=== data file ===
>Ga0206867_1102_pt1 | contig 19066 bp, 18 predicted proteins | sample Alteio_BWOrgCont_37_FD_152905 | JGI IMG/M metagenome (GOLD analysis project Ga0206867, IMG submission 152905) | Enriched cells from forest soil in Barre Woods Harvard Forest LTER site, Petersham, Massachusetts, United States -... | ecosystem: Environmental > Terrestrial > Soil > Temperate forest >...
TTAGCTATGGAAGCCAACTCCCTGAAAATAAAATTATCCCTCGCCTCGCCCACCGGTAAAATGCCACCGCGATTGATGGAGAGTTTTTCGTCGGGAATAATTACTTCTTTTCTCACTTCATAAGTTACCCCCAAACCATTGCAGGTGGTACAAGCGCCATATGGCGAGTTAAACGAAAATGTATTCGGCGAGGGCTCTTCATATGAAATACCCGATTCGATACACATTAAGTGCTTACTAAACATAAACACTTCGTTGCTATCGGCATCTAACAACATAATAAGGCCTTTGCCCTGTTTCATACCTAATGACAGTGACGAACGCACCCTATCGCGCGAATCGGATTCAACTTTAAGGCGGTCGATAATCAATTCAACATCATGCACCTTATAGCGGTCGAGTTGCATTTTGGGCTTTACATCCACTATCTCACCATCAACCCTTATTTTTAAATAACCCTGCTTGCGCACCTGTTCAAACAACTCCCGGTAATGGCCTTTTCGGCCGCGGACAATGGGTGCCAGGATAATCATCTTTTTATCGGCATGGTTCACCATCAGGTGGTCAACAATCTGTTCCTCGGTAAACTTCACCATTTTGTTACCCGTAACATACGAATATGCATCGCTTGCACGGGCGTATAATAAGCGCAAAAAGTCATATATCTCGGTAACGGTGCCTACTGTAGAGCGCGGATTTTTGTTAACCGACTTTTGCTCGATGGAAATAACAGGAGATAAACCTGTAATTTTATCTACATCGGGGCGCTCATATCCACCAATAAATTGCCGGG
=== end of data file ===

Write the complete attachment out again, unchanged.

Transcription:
>Ga0206867_1102_pt1 | contig 19066 bp, 18 predicted proteins | sample Alteio_BWOrgCont_37_FD_152905 | JGI IMG/M metagenome (GOLD analysis project Ga0206867, IMG submission 152905) | Enriched cells from forest soil in Barre Woods Harvard Forest LTER site, Petersham, Massachusetts, United States -... | ecosystem: Environmental > Terrestrial > Soil > Temperate forest >...
TTAGCTATGGAAGCCAACTCCCTGAAAATAAAATTATCCCTCGCCTCGCCCACCGGTAAAATGCCACCGCGATTGATGGAGAGTTTTTCGTCGGGAATAATTACTTCTTTTCTCACTTCATAAGTTACCCCCAAACCATTGCAGGTGGTACAAGCGCCATATGGCGAGTTAAACGAAAATGTATTCGGCGAGGGCTCTTCATATGAAATACCCGATTCGATACACATTAAGTGCTTACTAAACATAAACACTTCGTTGCTATCGGCATCTAACAACATAATAAGGCCTTTGCCCTGTTTCATACCTAATGACAGTGACGAACGCACCCTATCGCGCGAATCGGATTCAACTTTAAGGCGGTCGATAATCAATTCAACATCATGCACCTTATAGCGGTCGAGTTGCATTTTGGGCTTTACATCCACTATCTCACCATCAACCCTTATTTTTAAATAACCCTGCTTGCGCACCTGTTCAAACAACTCCCGGTAATGGCCTTTTCGGCCGCGGACAATGGGTGCCAGGATAATCATCTTTTTATCGGCATGGTTCACCATCAGGTGGTCAACAATCTGTTCCTCGGTAAACTTCACCATTTTGTTACCCGTAACATACGAATATGCATCGCTTGCACGGGCGTATAATAAGCGCAAAAAGTCATATATCTCGGTAACGGTGCCTACTGTAGAGCGCGGATTTTTGTTAACCGACTTTTGCTCGATGGAAATAACAGGAGATAAACCTGTAATTTTATCTACATCGGGGCGCTCATATCCACCAATAAATTGCCGGG